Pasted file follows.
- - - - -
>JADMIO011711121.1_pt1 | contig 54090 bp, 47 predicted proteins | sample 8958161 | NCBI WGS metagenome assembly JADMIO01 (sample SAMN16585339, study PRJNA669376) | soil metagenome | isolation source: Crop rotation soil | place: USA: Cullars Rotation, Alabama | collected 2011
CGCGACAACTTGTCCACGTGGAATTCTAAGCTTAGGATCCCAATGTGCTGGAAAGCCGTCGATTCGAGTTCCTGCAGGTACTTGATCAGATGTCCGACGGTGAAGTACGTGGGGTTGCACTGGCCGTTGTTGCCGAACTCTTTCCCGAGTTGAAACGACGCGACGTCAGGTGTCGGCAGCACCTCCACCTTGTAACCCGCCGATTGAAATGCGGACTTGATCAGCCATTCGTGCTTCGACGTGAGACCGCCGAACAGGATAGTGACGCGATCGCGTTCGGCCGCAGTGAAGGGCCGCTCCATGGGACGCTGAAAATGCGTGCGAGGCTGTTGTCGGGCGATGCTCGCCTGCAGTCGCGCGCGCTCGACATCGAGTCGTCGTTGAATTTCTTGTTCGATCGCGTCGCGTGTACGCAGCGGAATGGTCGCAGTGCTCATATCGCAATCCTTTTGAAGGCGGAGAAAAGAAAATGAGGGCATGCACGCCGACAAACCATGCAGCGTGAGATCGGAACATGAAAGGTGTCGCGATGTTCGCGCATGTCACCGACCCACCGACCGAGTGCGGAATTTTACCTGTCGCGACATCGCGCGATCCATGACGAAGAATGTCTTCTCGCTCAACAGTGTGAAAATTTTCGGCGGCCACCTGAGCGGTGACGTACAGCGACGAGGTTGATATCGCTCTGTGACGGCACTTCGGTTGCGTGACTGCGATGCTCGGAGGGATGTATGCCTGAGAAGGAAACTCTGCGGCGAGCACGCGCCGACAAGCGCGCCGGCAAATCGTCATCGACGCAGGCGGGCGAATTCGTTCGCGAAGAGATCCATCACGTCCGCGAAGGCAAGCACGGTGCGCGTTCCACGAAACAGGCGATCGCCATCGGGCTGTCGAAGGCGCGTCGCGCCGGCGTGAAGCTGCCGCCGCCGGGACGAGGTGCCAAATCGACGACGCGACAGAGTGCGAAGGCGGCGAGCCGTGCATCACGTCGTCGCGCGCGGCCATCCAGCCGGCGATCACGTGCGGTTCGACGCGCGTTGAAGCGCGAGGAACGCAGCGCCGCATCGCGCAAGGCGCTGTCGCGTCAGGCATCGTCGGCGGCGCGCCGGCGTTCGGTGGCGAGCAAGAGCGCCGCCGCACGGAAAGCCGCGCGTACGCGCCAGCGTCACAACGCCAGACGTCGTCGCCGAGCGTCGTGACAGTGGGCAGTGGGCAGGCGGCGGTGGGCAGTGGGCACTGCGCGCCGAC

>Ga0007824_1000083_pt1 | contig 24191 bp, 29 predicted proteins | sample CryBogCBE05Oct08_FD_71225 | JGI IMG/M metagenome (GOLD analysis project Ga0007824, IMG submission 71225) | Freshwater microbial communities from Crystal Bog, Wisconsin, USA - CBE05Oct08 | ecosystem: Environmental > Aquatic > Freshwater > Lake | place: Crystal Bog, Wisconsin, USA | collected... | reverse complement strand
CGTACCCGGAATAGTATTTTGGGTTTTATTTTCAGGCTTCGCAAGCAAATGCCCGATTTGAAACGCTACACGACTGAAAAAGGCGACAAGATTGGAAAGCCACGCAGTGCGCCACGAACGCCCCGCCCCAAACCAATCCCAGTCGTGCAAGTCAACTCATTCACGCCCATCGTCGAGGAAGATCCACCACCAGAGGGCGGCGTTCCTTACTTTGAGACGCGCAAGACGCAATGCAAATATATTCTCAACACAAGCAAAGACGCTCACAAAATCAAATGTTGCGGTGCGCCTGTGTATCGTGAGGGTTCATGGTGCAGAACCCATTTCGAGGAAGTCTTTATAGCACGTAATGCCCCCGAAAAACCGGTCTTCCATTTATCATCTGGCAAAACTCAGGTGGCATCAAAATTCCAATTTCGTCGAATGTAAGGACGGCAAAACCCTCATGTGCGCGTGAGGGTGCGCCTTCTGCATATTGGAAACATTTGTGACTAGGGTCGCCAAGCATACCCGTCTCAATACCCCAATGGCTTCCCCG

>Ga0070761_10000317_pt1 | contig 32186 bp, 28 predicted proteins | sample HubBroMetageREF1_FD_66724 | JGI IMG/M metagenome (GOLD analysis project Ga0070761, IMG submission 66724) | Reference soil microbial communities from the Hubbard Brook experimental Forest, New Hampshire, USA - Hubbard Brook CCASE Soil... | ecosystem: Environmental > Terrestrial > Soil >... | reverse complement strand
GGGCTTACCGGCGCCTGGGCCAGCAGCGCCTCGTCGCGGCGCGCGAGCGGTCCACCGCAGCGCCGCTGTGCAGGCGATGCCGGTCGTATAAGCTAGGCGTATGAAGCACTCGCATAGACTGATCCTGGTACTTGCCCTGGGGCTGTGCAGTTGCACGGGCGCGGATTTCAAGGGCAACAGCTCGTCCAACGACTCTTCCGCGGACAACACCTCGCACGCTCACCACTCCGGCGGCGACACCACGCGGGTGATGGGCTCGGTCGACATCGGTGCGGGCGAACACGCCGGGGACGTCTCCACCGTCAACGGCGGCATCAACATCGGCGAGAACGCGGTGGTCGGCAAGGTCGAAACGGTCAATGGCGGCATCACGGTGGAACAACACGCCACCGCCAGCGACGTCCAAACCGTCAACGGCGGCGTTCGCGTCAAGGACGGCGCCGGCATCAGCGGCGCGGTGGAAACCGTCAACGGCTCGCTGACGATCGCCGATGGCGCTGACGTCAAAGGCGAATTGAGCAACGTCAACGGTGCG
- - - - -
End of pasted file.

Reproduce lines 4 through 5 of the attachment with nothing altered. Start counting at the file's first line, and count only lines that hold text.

CGTACCCGGAATAGTATTTTGGGTTTTATTTTCAGGCTTCGCAAGCAAATGCCCGATTTGAAACGCTACACGACTGAAAAAGGCGACAAGATTGGAAAGCCACGCAGTGCGCCACGAACGCCCCGCCCCAAACCAATCCCAGTCGTGCAAGTCAACTCATTCACGCCCATCGTCGAGGAAGATCCACCACCAGAGGGCGGCGTTCCTTACTTTGAGACGCGCAAGACGCAATGCAAATATATTCTCAACACAAGCAAAGACGCTCACAAAATCAAATGTTGCGGTGCGCCTGTGTATCGTGAGGGTTCATGGTGCAGAACCCATTTCGAGGAAGTCTTTATAGCACGTAATGCCCCCGAAAAACCGGTCTTCCATTTATCATCTGGCAAAACTCAGGTGGCATCAAAATTCCAATTTCGTCGAATGTAAGGACGGCAAAACCCTCATGTGCGCGTGAGGGTGCGCCTTCTGCATATTGGAAACATTTGTGACTAGGGTCGCCAAGCATACCCGTCTCAATACCCCAATGGCTTCCCCG

>Ga0070761_10000317_pt1 | contig 32186 bp, 28 predicted proteins | sample HubBroMetageREF1_FD_66724 | JGI IMG/M metagenome (GOLD analysis project Ga0070761, IMG submission 66724) | Reference soil microbial communities from the Hubbard Brook experimental Forest, New Hampshire, USA - Hubbard Brook CCASE Soil... | ecosystem: Environmental > Terrestrial > Soil >... | reverse complement strand